Fafnir – Nordic Journal of Science Fiction and Fantasy Research, Volume 3, Issue 4, pages 5–6.
Aino-Kaisa Koistinen, Katja Kontturi & Jyrki Korpua
Fafnir’s issue 4/2016 is all about comics and animations, inspired by The Arctic Comics Festival held in Oulu, Finland (November 3–6, 2016). For this issue, we also have a guest editor, Dr. Katja Kontturi – also known as “The Ducktor” – who defended her PhD dissertation on fantasy and postmodernism in Don Rosa’s Disney comics in 2014.
In his book Science Fiction Comics: The Illustrated History, Mike Benton makes a bold claim that “science fiction was ultimately responsible for the future and success of the entire comic book industry” (Benton 4). Though he speaks from the perspective of American comic industry, it is hard to deny the authenticity of his claim. It was, indeed, superheroes of the 1930s such as Superman (1938) and Batman (1939) – characters that can surely be considered science-fictional, or at least speculative – who started what we now call the “golden era” of comic books that lasted until the late 1950s in the United States. Comics and science fiction, as well as fantasy, have therefore always walked hand in hand. Together they have experimented on the possibilities of human imagination; and not just through narratives but also by their visual imagery. That’s why it is important to examine speculative fiction through the lense of comics and animation studies. This issue therefore presents analyses on intriguing speculative panels, inviting you to wonder what happens during the gutter (i.e. the space between the panels).
This issue includes four research articles, one essay, three conference reports and one book review. In the first article “Speculative Architectures in Comics”, Francesco-Alessio Ursini examines how comics authors employ architecture as a narrative trope. The article investigates how cities are used as complex narrative environments in order to create speculative fictions. It is argued that comics authors exploit the multimodal nature of comics as well as the potential of architecture to construct complex worlds and narrative structures.
In the second article, “Superhuman Cognitions, Fourth Dimension and Speculative Comics Narrative: Panel Repetition in Watchmen and From Hell” Oskari Rantala discusses how panel repetition is used to represent superhuman cognition and argues that the comics medium is especially suitable for representing extraordinary cognitions and experiences, as the medium utilizes a narrative form operating on fragmentary visual matter.
Sofia Sjö’s article, “Religious Themes and Characters in Nordic Children’s Fantasy Films: Explorations of ‘Acceptable’ Religion” discusses and analyses four Nordic children’s fantasy films which include religious beings or themes. Sjö argues that the films seem to present religious spheres as unthreatening, but often also as related to the ‘Other’.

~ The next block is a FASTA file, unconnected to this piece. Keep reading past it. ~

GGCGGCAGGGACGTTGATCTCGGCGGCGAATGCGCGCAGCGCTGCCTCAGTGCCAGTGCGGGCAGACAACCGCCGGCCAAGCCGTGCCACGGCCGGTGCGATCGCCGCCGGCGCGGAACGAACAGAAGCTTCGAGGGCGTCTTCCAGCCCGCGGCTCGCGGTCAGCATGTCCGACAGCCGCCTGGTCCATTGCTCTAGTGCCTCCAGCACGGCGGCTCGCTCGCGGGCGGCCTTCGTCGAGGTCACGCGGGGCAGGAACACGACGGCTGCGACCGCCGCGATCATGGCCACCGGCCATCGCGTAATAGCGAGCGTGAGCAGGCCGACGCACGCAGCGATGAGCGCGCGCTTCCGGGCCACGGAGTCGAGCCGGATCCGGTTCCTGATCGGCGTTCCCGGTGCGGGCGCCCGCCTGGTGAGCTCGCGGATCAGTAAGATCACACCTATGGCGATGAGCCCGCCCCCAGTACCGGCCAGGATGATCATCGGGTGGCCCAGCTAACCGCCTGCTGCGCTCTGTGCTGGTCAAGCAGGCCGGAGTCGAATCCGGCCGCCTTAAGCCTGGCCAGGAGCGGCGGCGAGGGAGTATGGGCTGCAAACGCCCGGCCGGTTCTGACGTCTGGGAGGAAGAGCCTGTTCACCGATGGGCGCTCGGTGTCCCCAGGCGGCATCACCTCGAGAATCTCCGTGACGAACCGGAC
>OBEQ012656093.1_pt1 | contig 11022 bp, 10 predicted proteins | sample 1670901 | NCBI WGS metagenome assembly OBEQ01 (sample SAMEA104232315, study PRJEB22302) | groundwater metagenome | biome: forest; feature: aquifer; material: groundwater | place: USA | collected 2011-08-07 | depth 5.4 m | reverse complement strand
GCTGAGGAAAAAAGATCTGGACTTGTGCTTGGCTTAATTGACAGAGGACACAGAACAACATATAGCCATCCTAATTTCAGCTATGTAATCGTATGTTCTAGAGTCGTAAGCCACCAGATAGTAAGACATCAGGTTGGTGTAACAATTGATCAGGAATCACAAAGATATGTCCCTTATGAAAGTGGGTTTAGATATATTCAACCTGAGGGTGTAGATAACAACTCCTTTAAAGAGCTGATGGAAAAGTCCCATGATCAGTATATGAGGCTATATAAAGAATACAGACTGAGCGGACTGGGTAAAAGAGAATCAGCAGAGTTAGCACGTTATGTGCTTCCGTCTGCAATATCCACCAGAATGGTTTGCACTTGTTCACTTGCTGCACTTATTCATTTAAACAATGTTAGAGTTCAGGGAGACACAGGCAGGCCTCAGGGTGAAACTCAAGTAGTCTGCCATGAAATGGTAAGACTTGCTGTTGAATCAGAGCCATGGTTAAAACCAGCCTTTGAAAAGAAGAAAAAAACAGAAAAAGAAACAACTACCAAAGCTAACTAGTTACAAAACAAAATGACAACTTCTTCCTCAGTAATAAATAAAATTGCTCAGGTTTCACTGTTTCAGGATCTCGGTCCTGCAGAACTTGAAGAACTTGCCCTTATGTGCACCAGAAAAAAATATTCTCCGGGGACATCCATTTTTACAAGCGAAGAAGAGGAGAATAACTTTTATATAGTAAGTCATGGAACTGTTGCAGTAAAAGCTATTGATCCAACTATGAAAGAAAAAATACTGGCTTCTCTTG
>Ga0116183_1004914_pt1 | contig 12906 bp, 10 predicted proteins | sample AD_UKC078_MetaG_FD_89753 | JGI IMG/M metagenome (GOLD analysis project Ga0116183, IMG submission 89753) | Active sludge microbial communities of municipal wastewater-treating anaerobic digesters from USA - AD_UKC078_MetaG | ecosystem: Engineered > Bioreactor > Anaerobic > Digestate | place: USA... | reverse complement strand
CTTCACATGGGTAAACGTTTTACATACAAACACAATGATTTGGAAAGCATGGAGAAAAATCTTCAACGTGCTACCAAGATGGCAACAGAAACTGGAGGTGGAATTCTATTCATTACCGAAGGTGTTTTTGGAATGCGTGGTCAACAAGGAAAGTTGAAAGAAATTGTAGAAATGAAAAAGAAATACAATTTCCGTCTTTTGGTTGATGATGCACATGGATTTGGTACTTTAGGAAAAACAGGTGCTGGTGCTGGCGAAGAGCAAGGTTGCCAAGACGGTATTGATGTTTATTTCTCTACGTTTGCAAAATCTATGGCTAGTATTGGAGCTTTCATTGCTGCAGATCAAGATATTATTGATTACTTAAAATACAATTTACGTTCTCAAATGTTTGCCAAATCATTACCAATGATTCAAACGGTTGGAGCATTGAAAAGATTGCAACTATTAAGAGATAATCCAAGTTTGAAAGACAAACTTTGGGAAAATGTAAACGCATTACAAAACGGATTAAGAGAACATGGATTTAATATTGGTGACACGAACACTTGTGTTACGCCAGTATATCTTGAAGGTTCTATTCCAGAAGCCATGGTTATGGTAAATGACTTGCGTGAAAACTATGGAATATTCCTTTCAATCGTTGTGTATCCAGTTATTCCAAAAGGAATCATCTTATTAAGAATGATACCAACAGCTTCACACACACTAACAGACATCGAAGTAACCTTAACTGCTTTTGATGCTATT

Last but not least, our guest editor Katja Kontturi’s article “Science fiction parody in Don Rosa’s ‘Attack of the Hideous Space-Varmints’” offers us an analysis on the Don Rosa comic from a parodic perspective. In doing so, the article focuses on how Rosa uses – and ridicules – traditional science fiction tropes. One of the aims of the article is to suggest that the subgenre of Disney comics should be more comprehensively introduced to the field of comics studies as a serious research topic.
Reijo Valta’s overview, ”Koipeliinin matka Suomeen ‒ Miten Rodolphe Töpfferin sarjakuva Monsieur Cryptogame muuttui tekijättömäksi Koipeliini-kuvasarjaksi”, written in Finnish, offers us important inklings on the history of comics in Finland. Valta discusses how Rodolphe Töpffer’s early 19th century comics, or proto-comics (often called la littérature en estampes, or “graphic literature”), came to Finland. The overview concentrates on Töpffer’s Monsieur Cryptogame and how this work was rendered authorless in Finland and published in papers as anonymous “Koipeliini”comics.
We are also proud to present Jari Käkelä’s lectio praecursoria “The Cowboy Politics of an Enlightened Future: History, Expansionism, and Guardianship in Isaac Asimov’s Science Fiction”. It is based on Käkelä’s doctoral dissertation, which he defended on the 9th of September 2016 at the University of Helsinki, Finland. In the lectio praecursoria, Käkelä discusses the view of the world that Asimov’s work promotes and argues that the idea of building a better future for humanity with the help of science and technology is a key idea in Asimov’s fiction.
In addition to the four articles, overview and lectio praecursoria, this issue includes a book review and three seminar reports. Minna Siikilä’s report offers an overview on the Uses of Fantasy in Changing Media Landscape seminar held at the University of Jyväskylä, Finland in October 2016, and Reijo Valta reports on the aforementioned Arctic Comics Festival. The review by Essi Varis, however, does not focus merely on one seminar but offers a broader outlook on the year of a comics researcher. Last but not least, Reijo Valta offers a book review on The Comics of Hergé – When The Lines Are Not So Clear.
Finally, starting from January 2017 we will have a new editor, Dr. Bodhisattva Chattopadhyay from the University of Oslo, Norway. We wish Dr. Chattopadhyay a warm welcome to our editorial team!
Benton, Mike. Science Fiction Comics: The Illustrated History. Taylor Publishing Group, 1992.